OC: We’re delighted to feature you on Overhead Compartment and appreciate you taking the time to answer a few questions for us. Do you have any noteworthy obsessions?
WT: The inevitability of death. The indifference of the universe to our pain. Penguins. Bears. Insanity. Brutality. Mountains. Klaus Kinski. The sentience of yogurt. And cinema.
OC: What do you find yourself most often daydreaming of?
OC: What was your introduction to the internet?
WT: WarGames, starring a young Matthew Broderick. As we all know, human civilization must be digitized so that, with one stroke, it can be deleted.
OC: If you were forced to paint all the surfaces of your home in a single, uniform color, what would it be? Describe your life in this monochromatic world.
WT: White, of course. All colors and the absence of color. The cold of space, the arctic dream. I wander into its vastness, frozen in a lake of ice, beyond the forgiveness of God.
Also, white goes well with modern furniture.
OC: We’re rather sensitive to our surroundings here at Overhead Compartment. Are there particular settings or rituals that you feel to be most conducive to finding concepts for your tweets?
WT: Cinema and all arts are birthed in pain, terror, and madness. Often it is helpful to see what’s on “Arts and Humanities Daily.”
Sometimes, though, I will look in forgotten places. Under the sink, perhaps.
Once, I recovered a bottle of gin. Fly-specked, shrouded in dust. I swam in seas of nostalgia, nauseous, then torpid.
There is what we know
And what we know as breath
And the two don’t know each other
till one of them has left.
There are many things I did survive ( like certain choices taken because of the sufference and illness of a third person), but I could never survive the death of my own child. The Germanwings disaster made me think about.
“Everything I do,” Louise Bourgeois said, “was inspired by my early life.”
Born in 1911, the French-American sculptor grew up in Choisy-le-Roi, just outside Paris. At a young age, Bourgeois took on the role of nurse to her mother, who succumbed to Spanish Flu after WWI, and at age 11, Bourgeois witnessed her father’s affair with their live-in English tutor, Sadie Gordon Richmond. These combined events left the artist with life-long psychological scars, memories that forged Bourgeois’ unique and disturbing oeuvre of giant spider sculptures and poured-plastic body parts.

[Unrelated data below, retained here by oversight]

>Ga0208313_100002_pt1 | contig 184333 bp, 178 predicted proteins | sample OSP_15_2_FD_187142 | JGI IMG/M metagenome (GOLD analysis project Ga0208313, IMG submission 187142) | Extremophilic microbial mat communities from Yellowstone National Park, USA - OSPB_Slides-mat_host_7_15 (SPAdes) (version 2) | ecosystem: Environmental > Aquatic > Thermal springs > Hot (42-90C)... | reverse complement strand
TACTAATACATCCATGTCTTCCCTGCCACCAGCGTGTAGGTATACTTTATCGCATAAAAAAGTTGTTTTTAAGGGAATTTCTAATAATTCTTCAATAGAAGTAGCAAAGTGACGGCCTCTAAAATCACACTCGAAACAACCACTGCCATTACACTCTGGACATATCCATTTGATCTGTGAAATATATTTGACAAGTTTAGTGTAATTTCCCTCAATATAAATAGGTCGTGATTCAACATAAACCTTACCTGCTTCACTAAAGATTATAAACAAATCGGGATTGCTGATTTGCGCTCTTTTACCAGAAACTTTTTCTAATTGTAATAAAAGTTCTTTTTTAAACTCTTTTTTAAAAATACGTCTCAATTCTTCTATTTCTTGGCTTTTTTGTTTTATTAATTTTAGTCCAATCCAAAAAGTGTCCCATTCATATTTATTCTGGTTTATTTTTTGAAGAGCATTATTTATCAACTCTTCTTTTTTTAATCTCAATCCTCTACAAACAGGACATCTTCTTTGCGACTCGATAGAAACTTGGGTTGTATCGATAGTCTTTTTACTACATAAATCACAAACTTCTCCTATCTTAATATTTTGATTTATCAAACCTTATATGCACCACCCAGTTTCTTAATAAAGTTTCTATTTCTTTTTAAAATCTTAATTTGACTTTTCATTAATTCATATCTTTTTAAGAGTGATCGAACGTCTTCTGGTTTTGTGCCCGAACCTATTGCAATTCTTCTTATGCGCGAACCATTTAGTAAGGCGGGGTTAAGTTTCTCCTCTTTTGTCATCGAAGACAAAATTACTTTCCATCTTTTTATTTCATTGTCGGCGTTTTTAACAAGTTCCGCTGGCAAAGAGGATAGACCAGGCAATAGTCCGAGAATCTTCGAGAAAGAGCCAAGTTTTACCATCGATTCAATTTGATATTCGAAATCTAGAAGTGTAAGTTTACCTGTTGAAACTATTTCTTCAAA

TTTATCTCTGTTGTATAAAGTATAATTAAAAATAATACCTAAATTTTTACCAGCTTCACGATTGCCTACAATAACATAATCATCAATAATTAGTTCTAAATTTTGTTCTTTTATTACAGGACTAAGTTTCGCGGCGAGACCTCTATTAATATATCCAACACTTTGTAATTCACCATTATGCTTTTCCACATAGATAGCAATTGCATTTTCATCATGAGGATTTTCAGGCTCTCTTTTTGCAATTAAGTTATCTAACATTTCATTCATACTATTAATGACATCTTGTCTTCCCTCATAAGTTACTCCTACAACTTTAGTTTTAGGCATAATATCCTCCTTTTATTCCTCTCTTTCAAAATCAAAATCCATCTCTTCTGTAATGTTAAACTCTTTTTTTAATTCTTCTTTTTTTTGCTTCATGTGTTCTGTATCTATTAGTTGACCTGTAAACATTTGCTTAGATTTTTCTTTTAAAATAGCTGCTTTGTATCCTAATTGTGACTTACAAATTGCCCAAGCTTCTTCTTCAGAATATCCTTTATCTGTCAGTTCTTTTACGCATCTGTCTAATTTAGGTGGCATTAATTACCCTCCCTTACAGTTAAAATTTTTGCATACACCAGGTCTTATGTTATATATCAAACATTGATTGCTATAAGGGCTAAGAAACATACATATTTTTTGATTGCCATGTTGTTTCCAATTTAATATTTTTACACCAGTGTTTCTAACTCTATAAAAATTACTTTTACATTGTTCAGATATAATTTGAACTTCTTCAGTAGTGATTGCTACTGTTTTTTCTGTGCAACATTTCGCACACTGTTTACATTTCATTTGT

Bourgeois’ experience was her art
Art was Bourgeois’ tool for coping. “I need to make things. The physical interaction with the materials has a curative effect. I need the physical acting out, I need to have these objects in relation to my body.” For her, “art is a guarantee of sanity.” Her works are naked and often anxious reflections of her unconscious.
Bourgeois was in psychoanalysis for 30 years
Bourgeois’ childhood traumas relate to her fear of abandonment, stemming from her mother’s illness and death, her father’s infidelities and the horrors of the first world war. Believing that she should somehow take her deceased mother’s place in her father’s affections, Bourgeois acted out the classic Freudian dilemma in extremis. In 1951, suffering from depression after her father’s death, she entered therapy. Despite profound skepticism, knowing that art was her direct access to the unconscious, Bourgeois craved the self-knowledge that therapy gave her and would undergo analysis up to four times a week. Her doctor’s death in 1982 ended the analysis, and the results are ambiguous. After 30 years of therapy, she never stilled her demons, nor dented her obsessive need to make art.
“I am my work,” she declared. “I am not what I am as a person.”
Bourgeois ran amazing salons
Bourgeois left Paris for New York in 1938, soon after marrying art historian Robert Goldwater. In 1962, the couple moved to Chelsea, setting up home in a brownstone Chelsea apartment at 347 West 20th Street, which would be her residence for the rest of her life. Beginning in the 1970s, Bourgeois hosted Sunday salons at home where, for the next thirty years, students and young artists would come and talk about their work. Entry was open to all, with Bourgeois’ number publicly listed. “There were only two rules,” said Gorovoy. “You can’t have a cold, and you have to bring your work.” Bourgeois held these salons, which she dryly referred to as “Sunday, bloody Sunday”, on a weekly basis until her death in 2010, at the age of 98. Adapting to her environment with age, in her nineties the artist sat atop a wooden box and a pillow, to raise her high enough for her visitors to see her.
Bourgeois kept an extraordinary journal
Like drawing, writing was a compulsion for Bourgeois. She kept journals throughout her life, believing that “you can stand anything if you write it down… words put in connection and can open up new relations.” The three types of diaries – written, spoken (into a tape recorder), and drawing offer a glimpse into Bourgeois’ psychological states. “Diaries mean that I keep my house in order,” she said. Free associations and doodles suggest clues as to the personal relationships and conflicts that inform all her work, and seem to offer direct links to her creative process. In 1992, she wrote, “The work of art is limited to an acting out, not an understanding. If it were understood, the need to do the work would not exist anymore… Art is a guaranty of sanity but not liberation.”